Monday, May 18, 2009

island turned into big toilet

defiled Puketutu

Wow - watercare services want to dump 4.4 million cubic metres of treated sewerage on Puketutu Island over the next 35 years and the big issue is whether they should pay $2 a cubic metre to local maori? How about these issues:

"The Manukau Harbour island is marked as a wahi tapu (area sacred to Maori) in the Manukau district plan, and many Maori groups oppose putting sewage there."
"Ms Kirkwood, who has led efforts to protect and restore the Manukau Harbour on behalf of Waikato-Tainui Maori, said the island was sacred, although restrictions on using it were less strict than before.

"It is the only island of great significance in the Manukau Harbour and we need to look after it. They need to take their crap away from the water," she said.

"Have a look at the islands in the Hauraki Gulf and the mana we put on them by making sure no rats, no possums, are on those islands. Why would we look at an island in the Manukau Harbour and put shit in it?" Ms Kirkwood said."

but wait who is this to the rescue:

"Former Waitangi Tribunal director Wira Gardiner gave evidence for Watercare that any remnants of tapu would have been removed by building a wastewater treatment plant on the island in 1958 and using nearby tidal flats as sewage ponds."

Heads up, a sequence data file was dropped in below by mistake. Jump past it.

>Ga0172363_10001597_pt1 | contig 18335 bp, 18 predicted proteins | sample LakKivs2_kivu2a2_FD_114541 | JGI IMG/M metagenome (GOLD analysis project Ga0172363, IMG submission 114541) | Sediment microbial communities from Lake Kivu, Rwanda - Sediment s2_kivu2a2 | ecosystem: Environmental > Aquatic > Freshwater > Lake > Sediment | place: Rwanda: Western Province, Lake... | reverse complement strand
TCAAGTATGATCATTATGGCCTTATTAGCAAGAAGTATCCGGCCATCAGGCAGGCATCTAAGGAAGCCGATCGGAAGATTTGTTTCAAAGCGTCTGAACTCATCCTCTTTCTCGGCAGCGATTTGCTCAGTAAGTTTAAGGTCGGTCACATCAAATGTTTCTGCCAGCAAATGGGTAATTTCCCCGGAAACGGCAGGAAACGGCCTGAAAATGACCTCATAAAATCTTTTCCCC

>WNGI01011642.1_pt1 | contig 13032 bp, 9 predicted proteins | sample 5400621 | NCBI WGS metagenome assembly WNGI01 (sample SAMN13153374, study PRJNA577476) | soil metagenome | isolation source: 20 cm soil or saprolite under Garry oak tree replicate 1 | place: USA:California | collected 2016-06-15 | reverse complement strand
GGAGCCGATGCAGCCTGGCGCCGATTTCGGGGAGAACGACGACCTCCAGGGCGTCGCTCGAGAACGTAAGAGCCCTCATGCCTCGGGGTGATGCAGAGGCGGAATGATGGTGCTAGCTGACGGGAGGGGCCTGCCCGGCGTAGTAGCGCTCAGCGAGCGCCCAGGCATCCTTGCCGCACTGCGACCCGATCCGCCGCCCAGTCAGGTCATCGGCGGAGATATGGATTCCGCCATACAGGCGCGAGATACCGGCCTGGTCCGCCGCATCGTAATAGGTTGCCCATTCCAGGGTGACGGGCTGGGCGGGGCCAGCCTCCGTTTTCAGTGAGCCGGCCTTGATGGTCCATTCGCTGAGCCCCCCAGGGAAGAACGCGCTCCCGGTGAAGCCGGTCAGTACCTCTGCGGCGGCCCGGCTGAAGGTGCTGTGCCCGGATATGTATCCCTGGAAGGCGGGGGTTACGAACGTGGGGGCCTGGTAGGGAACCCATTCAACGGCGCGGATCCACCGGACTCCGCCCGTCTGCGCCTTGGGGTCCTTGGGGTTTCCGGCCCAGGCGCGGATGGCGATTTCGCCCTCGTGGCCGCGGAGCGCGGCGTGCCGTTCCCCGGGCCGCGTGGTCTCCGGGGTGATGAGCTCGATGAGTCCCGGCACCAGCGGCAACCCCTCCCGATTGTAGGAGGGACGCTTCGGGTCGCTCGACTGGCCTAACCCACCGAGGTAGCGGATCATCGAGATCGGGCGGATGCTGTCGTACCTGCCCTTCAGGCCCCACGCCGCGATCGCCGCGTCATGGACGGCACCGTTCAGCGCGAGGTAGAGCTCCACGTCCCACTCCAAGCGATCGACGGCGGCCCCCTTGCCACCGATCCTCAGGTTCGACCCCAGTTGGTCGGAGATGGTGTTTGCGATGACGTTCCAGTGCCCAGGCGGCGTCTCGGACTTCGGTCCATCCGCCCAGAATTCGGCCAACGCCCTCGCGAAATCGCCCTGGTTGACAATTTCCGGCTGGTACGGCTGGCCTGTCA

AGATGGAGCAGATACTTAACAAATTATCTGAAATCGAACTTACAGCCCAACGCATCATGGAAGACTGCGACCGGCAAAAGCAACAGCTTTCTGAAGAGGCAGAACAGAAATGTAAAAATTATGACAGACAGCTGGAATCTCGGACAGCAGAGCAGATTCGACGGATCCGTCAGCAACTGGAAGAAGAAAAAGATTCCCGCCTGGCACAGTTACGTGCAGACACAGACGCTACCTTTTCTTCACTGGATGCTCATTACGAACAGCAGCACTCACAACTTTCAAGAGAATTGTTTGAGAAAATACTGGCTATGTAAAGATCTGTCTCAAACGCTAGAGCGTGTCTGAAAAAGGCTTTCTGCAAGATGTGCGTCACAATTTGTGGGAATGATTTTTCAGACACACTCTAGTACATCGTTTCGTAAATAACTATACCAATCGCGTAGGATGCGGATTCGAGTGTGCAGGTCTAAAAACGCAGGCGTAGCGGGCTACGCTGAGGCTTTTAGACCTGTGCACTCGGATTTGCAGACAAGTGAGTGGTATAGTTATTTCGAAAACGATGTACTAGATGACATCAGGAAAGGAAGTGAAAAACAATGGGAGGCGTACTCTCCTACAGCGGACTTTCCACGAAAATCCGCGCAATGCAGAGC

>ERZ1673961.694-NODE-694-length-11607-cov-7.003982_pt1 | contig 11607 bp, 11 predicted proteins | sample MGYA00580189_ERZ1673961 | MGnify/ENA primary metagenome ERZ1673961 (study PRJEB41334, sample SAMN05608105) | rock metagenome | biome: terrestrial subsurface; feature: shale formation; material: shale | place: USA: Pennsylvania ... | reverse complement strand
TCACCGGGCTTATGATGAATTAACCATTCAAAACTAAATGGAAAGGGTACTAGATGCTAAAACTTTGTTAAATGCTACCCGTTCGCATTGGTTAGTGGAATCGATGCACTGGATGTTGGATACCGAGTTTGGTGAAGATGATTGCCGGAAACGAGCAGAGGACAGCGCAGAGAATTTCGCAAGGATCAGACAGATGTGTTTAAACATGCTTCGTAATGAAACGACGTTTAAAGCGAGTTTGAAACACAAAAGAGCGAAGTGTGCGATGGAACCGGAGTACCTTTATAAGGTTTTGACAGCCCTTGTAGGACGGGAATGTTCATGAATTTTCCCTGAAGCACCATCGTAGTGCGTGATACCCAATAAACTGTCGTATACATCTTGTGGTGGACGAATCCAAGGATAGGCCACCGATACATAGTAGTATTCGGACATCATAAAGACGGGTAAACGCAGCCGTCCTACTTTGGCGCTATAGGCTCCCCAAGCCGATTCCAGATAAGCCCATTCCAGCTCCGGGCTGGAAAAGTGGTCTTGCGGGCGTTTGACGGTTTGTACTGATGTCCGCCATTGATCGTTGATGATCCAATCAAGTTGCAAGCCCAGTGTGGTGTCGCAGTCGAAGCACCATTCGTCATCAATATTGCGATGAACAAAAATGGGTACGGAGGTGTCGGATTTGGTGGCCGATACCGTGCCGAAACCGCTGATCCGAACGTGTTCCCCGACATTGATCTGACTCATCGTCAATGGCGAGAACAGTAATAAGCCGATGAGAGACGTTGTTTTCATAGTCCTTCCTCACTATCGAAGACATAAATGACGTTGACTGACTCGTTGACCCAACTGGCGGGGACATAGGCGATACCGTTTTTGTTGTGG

Great... thanks gardiner, good one...

What have watercare got to say?

"The island’s rich Maori and European heritage has shaped the landscape. It was the location of one of Auckland’s longest Maori settlements and has sites of significance to local iwi. In 1938 it was purchased by Sir Henry Kelliher and since then it has been used as a racing stud, sheep farm and functions venue.
Over the past 60 years the island has also been used extensively for quarrying and the disposal of clean-fill. During this time the original volcanic cones have been considerably modified and removed."

"Each day Watercare produces around 300 tonnes of treated biosolids at the Mangere Wastewater Treatment Plant. That equals around 30 truck-loads. The former quarry on Puketutu Island has the capacity for around 35 years’ production.
Under Watercare’s proposal, treated biosolids will be placed as a series of layers and contained within an embankment on the island. Over time these layers will create an elevated central landform next to the existing volcanic cone."

"The footprint of the completed landform will be approximately 46-hectares, while the footprint of the treated biosolids placement area inside the embankment will be approximately 28-hectares.
The height of the final landform will vary from approximately 40-metres in the north-east of the rehabilitation area to approximately 25-metres in the west. The upper surface will be gently sloped with a series of steps of steeper grades.
The rehabilitated site will be landscaped and progressively released to the Auckland Regional Council or a charitable trust as a regional park.
Subject to obtaining the necessary approvals for the development, rehabilitation is expected to start around 2012."

To me the way that maori are treated in this country is similar to the way this island Puketutu is being treated.

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